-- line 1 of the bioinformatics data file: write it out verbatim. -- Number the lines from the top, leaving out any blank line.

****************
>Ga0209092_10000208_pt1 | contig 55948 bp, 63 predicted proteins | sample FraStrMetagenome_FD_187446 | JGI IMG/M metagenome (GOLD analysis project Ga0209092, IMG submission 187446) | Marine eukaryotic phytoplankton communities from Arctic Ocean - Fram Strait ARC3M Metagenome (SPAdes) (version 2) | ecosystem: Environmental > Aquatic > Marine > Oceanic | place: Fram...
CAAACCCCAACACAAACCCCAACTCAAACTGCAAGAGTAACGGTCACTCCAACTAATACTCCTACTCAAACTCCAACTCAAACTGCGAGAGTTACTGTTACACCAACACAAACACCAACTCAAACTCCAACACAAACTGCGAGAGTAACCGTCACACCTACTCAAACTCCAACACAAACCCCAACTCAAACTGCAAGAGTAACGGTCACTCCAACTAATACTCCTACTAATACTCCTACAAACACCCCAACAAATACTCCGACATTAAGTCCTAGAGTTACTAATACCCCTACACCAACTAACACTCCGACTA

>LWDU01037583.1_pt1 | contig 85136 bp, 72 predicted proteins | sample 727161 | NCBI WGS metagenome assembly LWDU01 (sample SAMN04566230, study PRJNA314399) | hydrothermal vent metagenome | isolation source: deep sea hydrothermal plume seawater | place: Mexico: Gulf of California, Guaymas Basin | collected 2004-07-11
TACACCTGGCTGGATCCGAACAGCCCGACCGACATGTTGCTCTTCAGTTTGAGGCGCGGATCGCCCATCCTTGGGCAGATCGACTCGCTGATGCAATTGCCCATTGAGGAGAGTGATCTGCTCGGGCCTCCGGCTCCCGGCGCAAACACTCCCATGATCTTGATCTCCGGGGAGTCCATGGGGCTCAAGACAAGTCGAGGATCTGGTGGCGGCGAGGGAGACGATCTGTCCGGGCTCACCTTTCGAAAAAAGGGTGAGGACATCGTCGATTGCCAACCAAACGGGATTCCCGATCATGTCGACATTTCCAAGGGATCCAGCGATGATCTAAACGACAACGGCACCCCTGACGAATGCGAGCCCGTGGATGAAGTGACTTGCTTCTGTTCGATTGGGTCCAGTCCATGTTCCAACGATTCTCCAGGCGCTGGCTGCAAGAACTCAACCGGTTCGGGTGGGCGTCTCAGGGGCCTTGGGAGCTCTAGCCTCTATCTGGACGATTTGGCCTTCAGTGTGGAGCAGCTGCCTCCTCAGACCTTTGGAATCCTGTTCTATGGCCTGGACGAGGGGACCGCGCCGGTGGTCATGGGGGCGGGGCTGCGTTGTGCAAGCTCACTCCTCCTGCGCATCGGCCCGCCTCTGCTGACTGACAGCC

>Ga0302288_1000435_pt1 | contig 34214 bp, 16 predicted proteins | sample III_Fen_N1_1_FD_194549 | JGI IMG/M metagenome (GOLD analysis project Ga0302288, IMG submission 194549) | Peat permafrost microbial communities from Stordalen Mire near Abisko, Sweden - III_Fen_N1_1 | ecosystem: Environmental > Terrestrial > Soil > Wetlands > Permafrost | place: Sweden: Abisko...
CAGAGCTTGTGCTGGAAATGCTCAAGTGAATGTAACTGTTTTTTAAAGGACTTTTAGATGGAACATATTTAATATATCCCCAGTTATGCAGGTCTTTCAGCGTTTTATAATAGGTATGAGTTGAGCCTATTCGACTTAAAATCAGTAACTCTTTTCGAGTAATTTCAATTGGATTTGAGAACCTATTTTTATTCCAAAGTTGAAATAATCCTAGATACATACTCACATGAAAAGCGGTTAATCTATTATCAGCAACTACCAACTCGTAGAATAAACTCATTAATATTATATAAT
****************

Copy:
>Ga0209092_10000208_pt1 | contig 55948 bp, 63 predicted proteins | sample FraStrMetagenome_FD_187446 | JGI IMG/M metagenome (GOLD analysis project Ga0209092, IMG submission 187446) | Marine eukaryotic phytoplankton communities from Arctic Ocean - Fram Strait ARC3M Metagenome (SPAdes) (version 2) | ecosystem: Environmental > Aquatic > Marine > Oceanic | place: Fram...